It also doesn't help that what should be the main event of these reviews - XKCD - is so well known that any actual serious attempt to review it would be fairly much superfluous. As far as I can tell, XKCD succeeds through its lack of compromise. As far as the art goes, you'll get stick figures and be thankful for them. As far as the writing goes, you'll get mathematics and esoteric physics and be thankful for them.
More often than not the results are particularly good, and quite often funny as well as thoughtful. For stick figures, XKCD's stick figures are cleanly drawn and it's obvious what they represent; for example, for all that the seated character in this comic is a stick figure, she still manages to uncannily resemble my mother (as has previously been commented to me).
If this comic has one flaw, it's that sometimes its references are just too advanced. This comic was pointed out to me as one that just wasn't funny. I actually got what the writer was trying to say; although I couldn't actually have named them, I was aware of the concept of Von Neumann machines. A possible annoyance could be that quite often the funniest line in a comic is the alternative text to the image itself, which on some browsers doesn't always show correctly (Both Internet Explorer and Firefox play up; Firefox only shows the first few words if the text is particularly long; and in Internet Explorer the text only shows for a few seconds before disappearing. Both of these are really more browser problems than problems inherent in the comic, though.
Brief notes on other comics recently read and enjoyed:
Sandusky is the story of a man and his cat. Not anything like Garfield, though; the cat in question after whom the strip is named is a mountain lion (sometimes also referred to as a cougar; I'm not well enough educated in such matters to know whether they are one and the same) that got dropped on Not Jon's doorstep as a kitten and... grew. A lot. At the moment the strip appears to be auditioning for newspaper syndication; for the last few weeks it's been presenting a daily black-and-white strip very much in the newspaper storytelling style, but most of the archive contains a continuing story of Sandusky and his adventures.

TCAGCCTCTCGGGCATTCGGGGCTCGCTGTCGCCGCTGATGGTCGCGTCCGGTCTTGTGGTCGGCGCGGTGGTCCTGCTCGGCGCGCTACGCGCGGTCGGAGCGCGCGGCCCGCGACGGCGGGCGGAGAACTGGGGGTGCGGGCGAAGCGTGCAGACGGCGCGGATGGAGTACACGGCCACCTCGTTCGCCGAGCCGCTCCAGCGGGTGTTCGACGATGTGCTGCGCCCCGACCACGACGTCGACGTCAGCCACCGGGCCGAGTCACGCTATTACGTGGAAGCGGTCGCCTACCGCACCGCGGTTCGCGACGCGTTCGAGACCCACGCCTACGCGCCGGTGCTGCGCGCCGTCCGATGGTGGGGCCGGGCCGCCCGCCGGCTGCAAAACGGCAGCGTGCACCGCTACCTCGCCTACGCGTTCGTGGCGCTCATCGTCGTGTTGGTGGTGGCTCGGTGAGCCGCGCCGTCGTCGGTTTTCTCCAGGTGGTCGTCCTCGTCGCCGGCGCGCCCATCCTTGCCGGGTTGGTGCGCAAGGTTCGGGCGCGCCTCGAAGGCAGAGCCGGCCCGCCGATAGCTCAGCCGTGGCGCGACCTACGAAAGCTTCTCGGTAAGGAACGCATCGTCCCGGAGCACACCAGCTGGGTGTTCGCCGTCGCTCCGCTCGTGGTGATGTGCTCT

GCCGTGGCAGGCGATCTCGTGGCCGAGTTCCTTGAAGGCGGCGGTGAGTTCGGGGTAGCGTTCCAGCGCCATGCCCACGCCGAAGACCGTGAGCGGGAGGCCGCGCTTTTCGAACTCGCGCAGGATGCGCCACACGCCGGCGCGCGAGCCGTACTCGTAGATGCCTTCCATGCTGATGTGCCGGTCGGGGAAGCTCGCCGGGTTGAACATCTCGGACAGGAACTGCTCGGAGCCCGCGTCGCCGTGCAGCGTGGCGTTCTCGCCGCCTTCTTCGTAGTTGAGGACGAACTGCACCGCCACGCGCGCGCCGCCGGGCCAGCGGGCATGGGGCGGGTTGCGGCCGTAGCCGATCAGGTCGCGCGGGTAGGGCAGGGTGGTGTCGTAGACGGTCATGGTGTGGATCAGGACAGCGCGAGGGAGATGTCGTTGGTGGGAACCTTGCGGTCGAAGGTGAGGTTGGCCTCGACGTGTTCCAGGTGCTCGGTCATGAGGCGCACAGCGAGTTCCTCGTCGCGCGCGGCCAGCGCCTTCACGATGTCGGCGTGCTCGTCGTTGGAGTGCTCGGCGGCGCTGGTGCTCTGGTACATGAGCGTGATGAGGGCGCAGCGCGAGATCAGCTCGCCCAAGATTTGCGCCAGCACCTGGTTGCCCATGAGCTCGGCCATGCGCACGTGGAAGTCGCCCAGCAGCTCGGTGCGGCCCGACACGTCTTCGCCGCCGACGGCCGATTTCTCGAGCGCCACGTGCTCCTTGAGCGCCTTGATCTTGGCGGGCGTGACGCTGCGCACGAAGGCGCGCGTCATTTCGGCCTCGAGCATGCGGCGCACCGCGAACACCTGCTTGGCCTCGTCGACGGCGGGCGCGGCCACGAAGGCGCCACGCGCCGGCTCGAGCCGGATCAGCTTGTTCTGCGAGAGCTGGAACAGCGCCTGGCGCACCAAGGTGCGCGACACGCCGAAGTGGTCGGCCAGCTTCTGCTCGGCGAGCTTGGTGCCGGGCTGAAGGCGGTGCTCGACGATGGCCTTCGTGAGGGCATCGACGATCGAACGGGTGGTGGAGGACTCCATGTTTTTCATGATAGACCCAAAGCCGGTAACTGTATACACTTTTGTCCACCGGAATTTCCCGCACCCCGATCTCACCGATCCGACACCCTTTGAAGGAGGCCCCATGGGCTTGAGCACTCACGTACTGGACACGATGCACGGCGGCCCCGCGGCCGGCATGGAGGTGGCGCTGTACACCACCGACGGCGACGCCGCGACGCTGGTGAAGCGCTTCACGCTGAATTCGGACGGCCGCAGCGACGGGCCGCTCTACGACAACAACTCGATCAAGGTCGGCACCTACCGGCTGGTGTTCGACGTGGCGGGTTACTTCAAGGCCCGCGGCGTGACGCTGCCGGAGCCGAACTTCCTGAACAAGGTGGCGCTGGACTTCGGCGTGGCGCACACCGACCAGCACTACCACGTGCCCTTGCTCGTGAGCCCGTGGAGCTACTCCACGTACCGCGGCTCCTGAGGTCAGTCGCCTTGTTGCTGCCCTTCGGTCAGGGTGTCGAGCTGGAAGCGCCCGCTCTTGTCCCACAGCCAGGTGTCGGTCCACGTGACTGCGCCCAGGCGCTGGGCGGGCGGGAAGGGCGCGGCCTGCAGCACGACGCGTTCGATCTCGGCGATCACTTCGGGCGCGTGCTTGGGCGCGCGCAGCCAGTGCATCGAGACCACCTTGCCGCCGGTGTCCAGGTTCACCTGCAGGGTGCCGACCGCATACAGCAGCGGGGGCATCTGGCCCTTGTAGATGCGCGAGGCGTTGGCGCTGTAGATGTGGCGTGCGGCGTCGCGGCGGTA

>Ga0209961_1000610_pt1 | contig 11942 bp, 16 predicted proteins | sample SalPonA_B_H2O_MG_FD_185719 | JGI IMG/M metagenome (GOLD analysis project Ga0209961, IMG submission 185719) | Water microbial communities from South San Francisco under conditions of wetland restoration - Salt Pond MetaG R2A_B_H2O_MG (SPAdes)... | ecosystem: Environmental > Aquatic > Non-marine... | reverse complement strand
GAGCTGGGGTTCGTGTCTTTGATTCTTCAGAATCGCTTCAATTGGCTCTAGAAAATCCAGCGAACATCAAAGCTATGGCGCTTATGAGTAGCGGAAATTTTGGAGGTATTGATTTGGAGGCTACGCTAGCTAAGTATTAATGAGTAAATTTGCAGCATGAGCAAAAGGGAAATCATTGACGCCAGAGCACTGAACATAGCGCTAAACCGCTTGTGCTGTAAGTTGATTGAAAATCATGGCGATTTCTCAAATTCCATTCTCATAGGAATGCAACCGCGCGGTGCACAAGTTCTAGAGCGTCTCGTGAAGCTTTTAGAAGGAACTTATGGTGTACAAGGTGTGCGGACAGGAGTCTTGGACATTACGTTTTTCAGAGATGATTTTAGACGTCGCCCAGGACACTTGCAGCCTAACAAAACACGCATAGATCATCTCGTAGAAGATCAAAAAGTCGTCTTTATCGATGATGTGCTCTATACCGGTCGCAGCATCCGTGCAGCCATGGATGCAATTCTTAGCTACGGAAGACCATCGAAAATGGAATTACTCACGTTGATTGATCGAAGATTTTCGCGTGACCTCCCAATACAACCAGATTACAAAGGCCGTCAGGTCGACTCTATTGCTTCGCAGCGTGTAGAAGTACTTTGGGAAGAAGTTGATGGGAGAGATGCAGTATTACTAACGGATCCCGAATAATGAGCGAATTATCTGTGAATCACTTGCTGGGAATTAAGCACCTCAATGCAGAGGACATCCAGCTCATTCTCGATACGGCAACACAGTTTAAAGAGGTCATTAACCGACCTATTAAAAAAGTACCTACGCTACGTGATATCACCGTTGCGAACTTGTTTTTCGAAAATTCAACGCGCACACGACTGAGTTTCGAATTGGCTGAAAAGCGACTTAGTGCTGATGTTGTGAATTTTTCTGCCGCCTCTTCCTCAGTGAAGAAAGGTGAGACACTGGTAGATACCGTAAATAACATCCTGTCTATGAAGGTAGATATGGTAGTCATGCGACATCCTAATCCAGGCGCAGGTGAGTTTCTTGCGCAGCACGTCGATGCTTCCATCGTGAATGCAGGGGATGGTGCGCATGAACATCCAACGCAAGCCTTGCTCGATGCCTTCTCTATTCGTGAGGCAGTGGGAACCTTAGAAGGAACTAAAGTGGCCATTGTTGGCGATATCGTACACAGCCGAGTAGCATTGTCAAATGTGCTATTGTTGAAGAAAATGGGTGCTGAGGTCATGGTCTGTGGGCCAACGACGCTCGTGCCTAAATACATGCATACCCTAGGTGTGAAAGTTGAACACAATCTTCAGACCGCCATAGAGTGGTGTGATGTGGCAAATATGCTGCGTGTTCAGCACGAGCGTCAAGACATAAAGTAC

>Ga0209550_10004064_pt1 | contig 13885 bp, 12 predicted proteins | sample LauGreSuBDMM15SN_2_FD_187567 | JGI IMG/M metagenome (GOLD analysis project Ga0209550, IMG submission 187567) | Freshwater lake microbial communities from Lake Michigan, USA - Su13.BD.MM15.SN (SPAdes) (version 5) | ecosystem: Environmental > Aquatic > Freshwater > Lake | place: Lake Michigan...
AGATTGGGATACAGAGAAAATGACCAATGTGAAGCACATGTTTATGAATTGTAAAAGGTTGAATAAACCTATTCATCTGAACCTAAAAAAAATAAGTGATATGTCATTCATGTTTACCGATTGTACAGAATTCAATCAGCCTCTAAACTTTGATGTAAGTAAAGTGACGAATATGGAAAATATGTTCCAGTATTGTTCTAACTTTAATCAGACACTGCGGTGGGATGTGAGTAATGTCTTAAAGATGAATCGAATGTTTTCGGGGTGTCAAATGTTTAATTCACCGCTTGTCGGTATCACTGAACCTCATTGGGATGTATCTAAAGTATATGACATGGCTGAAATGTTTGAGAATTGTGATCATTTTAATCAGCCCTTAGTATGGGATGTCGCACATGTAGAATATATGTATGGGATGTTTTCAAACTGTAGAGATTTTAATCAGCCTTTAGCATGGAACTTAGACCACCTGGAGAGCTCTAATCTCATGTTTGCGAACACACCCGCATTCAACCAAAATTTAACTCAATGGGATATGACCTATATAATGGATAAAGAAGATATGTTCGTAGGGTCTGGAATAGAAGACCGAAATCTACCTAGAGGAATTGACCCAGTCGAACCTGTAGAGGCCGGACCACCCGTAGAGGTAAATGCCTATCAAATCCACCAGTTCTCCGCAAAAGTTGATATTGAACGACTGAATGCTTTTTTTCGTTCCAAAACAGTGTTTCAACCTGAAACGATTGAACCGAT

There's another major difference from the standard pet comic (Garfield, Footrot Flats or even Peanuts when Snoopy is on camera) and that is that Sandusky and the other animal characters can communicate perfectly well with humans, like the animals in Bloom County, which raises questions about the whole concept of the keeping of pets in this particular universe. But overall it's an entertaining if undemanding read.
Dungeons and Denizens is nothing but good fun, following a young minotaur on his first days on the job as tech support in a traditional Dungeon (capitalisation deliberate) where all the monsters, demons, evil wizards and suchlike are on the clock and have a job to do. Cerberus' two-headed daughter does tend to steal every scene she's in, mind you; four big puppy eyes are even more dangerous than two.
Theri There is primarily An Educational Comic about the "Otherkin" sub-culture, the existence of which I am aware of but of which I am not a member, but also features some very nice line art which is its main attraction as far as I'm concerned. This one here is probably my favourite piece of artwork; but it should be pointed out in case anyone with an interest in the subject is reading this that the 2007 seasonal instalment is scripted in Quenya (and Fëanorian) and subtitled in Roman (and English).
Freighter Tails and Carry On are two of the comics which supply characters who are used out-of-continuity by Cross Time Café; the latter is a decent if undemanding soap opera, while the former is a space opera with an interesting start but which doesn't seem to have been updated for a long time. Lupus is a werewolf story, just starting out and with a particularly original art style. Quest of the Therian Urn follows a group of people who have been cursed into permanently changing shape (and species) and have decided to embark on A Road Trip and try to break the curse at the same time. Fur Will Fly and its sequel, Coming Up Violet, follow a regular... well, not to put too fine a point on it, idiot... as a freak dimensional thingy lands him in a universe of anthropomorphs. Most of it's fairly light, although there's a werewolf story which is done quite interestingly. Unfortunately, the author seems to be unaware of the existence of the Tasman Sea...